Cold Spring Harbor Newswire

Cold Spring Harbor Newswire

Comprehensive Real-Time News Feed for Cold Spring Harbor, NY.

Results 1 - 15 of 15 for "u:news-medical.net" in Cold Spring Harbor, NY

  1. Neuroscientists demonstrate revolutionary new way of mapping the brain at single-neuron resolutionRead the original story w/Photo

    Friday Aug 19 | Medical News

    Neuroscientists today publish in Neuron details of a revolutionary new way of mapping the brain at the resolution of individual neurons, which they have successfully demonstrated in the mouse brain. The new method, called MAPseq , makes it possible in a single experiment to trace the long-range projections of large numbers of individual neurons from a specific region or regions to wherever they lead in the brain - in experiments that are many times less expensive, labor-intensive and time-consuming than current mapping technologies allow.

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  2. New book from Cold Spring Harbor examines major antibiotics and mechanisms of resistanceRead the original story w/Photo

    Thursday Aug 18 | Medical News

    One of the greatest medical accomplishments of the past century was the introduction of antibiotics into the clinic. However, the use of these lifesaving drugs rapidly led to the emergence of antibiotic-resistant pathogens, which have become increasingly difficult and expensive to eradicate.

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  3. Researchers discover new signaling events that trigger metastasis in ovarian cancer cellsRead the original story w/Photo

    Jul 10, 2016 | Medical News

    Like pancreatic cancer, cancer of the ovaries is notorious for being discovered at a relatively late stage - after it has spread to other sites in the body. It is not called "the silent killer" for nothing.

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  4. Researchers demonstrate simple approach to prove how classes of new drugs workRead the original story w/Photo

    Jul 5, 2016 | Medical News

    A collaborative effort by cancer researchers at Cold Spring Harbor Laboratory and chemists at Boehringer Ingelheim , a pharmaceutical firm, has resulted in the identification of a new drug target in leukemia and creation of a candidate drug that hits the target. Perhaps even more important, the research demonstrates a new, highly accurate way of proving how this and certain other classes of drugs work -- extremely valuable information in the risky business of drug development.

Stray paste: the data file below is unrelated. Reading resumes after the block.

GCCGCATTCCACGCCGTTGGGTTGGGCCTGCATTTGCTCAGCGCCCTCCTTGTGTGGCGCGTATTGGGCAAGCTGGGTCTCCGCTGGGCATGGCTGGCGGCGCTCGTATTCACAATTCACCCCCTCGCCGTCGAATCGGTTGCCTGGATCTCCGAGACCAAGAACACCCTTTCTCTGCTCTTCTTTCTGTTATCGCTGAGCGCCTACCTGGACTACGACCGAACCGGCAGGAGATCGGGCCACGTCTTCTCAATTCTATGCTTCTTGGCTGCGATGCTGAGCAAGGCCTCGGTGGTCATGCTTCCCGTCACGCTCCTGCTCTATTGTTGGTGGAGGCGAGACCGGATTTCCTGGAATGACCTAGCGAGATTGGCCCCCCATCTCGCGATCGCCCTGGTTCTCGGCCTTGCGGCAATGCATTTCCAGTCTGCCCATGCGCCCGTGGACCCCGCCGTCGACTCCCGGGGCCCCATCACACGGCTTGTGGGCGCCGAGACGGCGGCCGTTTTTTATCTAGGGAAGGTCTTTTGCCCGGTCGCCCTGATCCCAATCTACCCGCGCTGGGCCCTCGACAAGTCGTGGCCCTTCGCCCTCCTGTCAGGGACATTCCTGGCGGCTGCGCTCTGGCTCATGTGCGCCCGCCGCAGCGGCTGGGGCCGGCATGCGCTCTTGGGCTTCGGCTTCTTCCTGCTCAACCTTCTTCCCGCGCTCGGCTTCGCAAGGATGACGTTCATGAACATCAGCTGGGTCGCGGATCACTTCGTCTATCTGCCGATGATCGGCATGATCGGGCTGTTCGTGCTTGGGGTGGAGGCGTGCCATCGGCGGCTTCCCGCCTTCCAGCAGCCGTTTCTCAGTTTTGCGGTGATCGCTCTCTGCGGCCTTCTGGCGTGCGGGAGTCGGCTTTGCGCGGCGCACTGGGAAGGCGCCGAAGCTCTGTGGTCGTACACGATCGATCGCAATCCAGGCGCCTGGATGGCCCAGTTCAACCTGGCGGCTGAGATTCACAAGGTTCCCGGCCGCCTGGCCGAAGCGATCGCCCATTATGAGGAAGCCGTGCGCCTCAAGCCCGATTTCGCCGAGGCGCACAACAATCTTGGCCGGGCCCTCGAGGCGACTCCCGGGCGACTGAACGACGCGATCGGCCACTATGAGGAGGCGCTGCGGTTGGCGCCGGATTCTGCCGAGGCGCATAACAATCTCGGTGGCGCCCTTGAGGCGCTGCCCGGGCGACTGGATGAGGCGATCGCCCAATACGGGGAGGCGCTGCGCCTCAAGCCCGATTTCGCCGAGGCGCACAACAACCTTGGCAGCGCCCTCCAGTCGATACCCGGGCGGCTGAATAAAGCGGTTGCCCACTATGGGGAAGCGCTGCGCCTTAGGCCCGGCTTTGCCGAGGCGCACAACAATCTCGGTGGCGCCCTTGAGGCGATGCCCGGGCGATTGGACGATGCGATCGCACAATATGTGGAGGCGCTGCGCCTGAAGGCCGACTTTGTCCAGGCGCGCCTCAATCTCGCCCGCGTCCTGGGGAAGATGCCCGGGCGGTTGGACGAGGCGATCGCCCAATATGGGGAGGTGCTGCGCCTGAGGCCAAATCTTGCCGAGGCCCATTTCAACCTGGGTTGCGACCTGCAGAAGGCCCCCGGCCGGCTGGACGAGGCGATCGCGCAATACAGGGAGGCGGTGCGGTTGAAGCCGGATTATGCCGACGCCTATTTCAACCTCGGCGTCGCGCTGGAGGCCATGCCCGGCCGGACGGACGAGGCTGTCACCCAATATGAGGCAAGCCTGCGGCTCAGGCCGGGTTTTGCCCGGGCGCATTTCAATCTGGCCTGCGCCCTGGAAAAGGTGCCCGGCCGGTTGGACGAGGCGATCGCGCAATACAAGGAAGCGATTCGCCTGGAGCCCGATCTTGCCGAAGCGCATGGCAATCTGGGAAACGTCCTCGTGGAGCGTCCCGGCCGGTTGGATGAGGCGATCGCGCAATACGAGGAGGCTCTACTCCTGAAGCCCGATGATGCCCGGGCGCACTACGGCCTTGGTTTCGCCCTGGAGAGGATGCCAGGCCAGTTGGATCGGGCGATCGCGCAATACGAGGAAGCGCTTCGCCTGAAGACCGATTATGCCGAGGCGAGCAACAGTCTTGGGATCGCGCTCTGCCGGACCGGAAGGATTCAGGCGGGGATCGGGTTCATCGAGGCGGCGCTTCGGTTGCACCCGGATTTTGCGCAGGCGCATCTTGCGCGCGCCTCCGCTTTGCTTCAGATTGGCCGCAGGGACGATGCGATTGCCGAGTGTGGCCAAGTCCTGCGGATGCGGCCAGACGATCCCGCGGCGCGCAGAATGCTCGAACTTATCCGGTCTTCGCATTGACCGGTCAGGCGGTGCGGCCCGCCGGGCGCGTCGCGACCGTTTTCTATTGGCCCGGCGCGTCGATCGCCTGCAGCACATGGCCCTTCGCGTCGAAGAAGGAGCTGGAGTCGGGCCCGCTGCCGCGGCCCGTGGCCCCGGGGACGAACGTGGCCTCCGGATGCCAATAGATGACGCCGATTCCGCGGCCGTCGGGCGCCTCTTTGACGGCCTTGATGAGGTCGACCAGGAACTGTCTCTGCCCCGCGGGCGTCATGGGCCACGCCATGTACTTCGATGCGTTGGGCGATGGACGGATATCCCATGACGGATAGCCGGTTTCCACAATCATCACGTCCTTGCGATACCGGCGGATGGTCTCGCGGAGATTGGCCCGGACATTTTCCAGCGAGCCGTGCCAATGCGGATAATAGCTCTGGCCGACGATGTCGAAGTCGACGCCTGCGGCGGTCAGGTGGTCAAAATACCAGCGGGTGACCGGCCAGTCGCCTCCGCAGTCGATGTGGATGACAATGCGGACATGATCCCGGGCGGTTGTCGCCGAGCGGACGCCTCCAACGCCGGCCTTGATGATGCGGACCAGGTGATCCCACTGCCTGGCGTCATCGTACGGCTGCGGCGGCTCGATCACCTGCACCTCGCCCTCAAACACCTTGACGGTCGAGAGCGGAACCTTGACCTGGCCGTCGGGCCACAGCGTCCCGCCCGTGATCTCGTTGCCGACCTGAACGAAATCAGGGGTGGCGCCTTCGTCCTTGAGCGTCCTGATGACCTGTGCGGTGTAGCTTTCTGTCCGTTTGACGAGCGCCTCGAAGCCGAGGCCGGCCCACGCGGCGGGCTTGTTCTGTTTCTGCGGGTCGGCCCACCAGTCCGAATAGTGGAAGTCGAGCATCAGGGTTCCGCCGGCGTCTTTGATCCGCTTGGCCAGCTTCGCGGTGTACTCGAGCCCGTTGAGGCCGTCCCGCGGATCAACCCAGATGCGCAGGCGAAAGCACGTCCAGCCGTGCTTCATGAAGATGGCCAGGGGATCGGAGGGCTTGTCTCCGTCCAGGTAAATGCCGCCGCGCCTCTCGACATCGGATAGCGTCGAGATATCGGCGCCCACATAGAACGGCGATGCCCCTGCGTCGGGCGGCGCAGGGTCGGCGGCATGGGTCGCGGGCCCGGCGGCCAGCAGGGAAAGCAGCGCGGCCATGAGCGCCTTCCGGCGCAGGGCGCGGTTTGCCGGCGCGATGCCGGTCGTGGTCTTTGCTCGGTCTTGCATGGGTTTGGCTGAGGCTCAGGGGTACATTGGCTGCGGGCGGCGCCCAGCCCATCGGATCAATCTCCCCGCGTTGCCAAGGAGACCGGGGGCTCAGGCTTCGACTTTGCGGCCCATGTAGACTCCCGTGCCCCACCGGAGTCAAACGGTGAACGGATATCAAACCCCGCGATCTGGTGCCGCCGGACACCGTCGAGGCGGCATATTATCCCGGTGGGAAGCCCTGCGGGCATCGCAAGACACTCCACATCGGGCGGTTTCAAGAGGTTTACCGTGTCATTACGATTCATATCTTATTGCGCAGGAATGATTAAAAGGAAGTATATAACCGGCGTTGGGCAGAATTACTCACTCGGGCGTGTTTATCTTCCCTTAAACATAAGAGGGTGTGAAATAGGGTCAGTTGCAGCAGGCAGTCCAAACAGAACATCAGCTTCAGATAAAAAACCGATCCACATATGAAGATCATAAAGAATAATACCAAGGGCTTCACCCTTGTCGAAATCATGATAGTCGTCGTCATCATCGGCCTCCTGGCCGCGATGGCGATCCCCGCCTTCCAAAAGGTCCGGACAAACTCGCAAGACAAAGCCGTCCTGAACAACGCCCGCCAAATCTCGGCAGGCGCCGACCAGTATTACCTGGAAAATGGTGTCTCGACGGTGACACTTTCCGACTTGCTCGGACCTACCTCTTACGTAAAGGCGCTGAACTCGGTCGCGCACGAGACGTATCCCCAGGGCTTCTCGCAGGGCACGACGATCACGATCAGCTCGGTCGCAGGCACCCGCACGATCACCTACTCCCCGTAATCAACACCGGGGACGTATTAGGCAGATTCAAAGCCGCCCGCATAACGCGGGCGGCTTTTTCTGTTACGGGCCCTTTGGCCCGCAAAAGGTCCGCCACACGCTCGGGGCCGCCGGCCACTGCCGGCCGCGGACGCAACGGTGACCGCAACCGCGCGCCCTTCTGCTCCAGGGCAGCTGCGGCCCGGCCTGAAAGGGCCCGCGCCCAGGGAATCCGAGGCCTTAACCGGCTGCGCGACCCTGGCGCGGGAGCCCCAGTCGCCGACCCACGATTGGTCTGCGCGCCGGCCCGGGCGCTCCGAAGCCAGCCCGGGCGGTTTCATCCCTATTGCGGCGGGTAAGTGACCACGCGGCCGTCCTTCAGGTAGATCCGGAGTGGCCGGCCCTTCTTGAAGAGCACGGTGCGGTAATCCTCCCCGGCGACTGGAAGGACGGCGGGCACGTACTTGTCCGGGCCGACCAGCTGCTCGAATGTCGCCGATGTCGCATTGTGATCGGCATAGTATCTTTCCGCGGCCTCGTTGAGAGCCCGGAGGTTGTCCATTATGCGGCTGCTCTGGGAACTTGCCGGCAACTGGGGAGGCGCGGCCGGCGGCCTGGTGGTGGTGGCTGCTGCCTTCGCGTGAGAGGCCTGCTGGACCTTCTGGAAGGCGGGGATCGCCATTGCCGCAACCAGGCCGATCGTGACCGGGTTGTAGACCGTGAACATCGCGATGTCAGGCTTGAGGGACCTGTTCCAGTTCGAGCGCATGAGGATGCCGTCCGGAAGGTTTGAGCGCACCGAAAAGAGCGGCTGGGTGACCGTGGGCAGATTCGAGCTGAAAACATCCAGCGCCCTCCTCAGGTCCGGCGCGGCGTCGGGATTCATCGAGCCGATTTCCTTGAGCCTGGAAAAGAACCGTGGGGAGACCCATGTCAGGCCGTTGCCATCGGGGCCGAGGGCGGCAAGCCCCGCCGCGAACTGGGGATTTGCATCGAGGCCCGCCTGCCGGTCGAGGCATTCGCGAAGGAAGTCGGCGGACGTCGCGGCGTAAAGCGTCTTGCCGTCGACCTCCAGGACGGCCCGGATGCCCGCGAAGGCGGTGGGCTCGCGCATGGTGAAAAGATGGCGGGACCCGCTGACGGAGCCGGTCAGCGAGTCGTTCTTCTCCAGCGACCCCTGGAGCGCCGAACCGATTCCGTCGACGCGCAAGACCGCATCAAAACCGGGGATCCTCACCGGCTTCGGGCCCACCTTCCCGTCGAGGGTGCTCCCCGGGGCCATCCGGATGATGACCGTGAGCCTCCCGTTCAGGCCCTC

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  5. New research helps better understand role of TIP60 in allowing tumors ...Read the original story w/Photo

    Jun 17, 2016 | Medical News

    In summer 2011, University of Colorado Cancer Center investigators Joaquin Espinosa, PhD, and Matthew Galbraith, PhD, taught a summer symposium on gene expression at Cold Spring Harbor Laboratory in Long Island, New York. As part of the three-week course, one of their students, Joel Perrez-Perri from Dr. Pablo Wappner's lab at the Instituto Leloir in Buenos Aires, Argentina, presented data from experiments on fruit flies describing the role of the histone acetyl-transferase TIP60 in regulating the expression of genes controlled by a protein known as HIF1A.

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  6. New study finds genetic overlap between bipolar disorder and autismRead the original story w/Photo

    May 5, 2016 | Medical News

    A new study suggests there may be an overlap between rare genetic variations linked to bipolar disorder and those implicated in schizophrenia and autism. The study, by researchers at the University of Iowa Carver College of Medicine, Johns Hopkins School of Medicine, and Cold Spring Harbor Laboratory and published recently in JAMA Psychiatry , adds to the growing understanding that many psychiatric diseases share genetic roots, but is among the first to suggest a genetic overlap between bipolar disorder and autism.

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  7. Human brains constantly make statistical computations to estimate confidenceRead the original story w/Photo

    May 5, 2016 | Medical News

    The directions, which came via cell phone, were a little garbled, but as you understood them: "Turn left at the 3rd light and go straight; the restaurant will be on your right side." Ten minutes ago you made the turn.

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  8. Snapshots of NMDA receptor activation may help in novel drug designRead the original story w/Photo